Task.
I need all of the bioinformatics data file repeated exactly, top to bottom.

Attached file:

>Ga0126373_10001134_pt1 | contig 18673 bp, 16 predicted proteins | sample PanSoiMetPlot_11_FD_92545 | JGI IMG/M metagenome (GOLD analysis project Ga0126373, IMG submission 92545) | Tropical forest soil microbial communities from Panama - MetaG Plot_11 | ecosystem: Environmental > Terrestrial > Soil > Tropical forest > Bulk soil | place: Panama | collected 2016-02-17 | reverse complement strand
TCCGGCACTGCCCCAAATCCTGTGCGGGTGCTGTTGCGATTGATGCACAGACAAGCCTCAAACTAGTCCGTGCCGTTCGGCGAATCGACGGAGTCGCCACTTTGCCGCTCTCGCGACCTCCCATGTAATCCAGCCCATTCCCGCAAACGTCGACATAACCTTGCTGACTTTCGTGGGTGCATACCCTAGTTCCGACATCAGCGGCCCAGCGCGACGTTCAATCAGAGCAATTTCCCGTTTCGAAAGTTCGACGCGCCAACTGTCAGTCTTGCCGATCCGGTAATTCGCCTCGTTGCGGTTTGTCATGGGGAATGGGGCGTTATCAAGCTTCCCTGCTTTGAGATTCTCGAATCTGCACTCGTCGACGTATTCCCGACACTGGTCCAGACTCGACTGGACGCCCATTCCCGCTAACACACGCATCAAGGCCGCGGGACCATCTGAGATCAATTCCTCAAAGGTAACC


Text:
>Ga0126373_10001134_pt1 | contig 18673 bp, 16 predicted proteins | sample PanSoiMetPlot_11_FD_92545 | JGI IMG/M metagenome (GOLD analysis project Ga0126373, IMG submission 92545) | Tropical forest soil microbial communities from Panama - MetaG Plot_11 | ecosystem: Environmental > Terrestrial > Soil > Tropical forest > Bulk soil | place: Panama | collected 2016-02-17 | reverse complement strand
TCCGGCACTGCCCCAAATCCTGTGCGGGTGCTGTTGCGATTGATGCACAGACAAGCCTCAAACTAGTCCGTGCCGTTCGGCGAATCGACGGAGTCGCCACTTTGCCGCTCTCGCGACCTCCCATGTAATCCAGCCCATTCCCGCAAACGTCGACATAACCTTGCTGACTTTCGTGGGTGCATACCCTAGTTCCGACATCAGCGGCCCAGCGCGACGTTCAATCAGAGCAATTTCCCGTTTCGAAAGTTCGACGCGCCAACTGTCAGTCTTGCCGATCCGGTAATTCGCCTCGTTGCGGTTTGTCATGGGGAATGGGGCGTTATCAAGCTTCCCTGCTTTGAGATTCTCGAATCTGCACTCGTCGACGTATTCCCGACACTGGTCCAGACTCGACTGGACGCCCATTCCCGCTAACACACGCATCAAGGCCGCGGGACCATCTGAGATCAATTCCTCAAAGGTAACC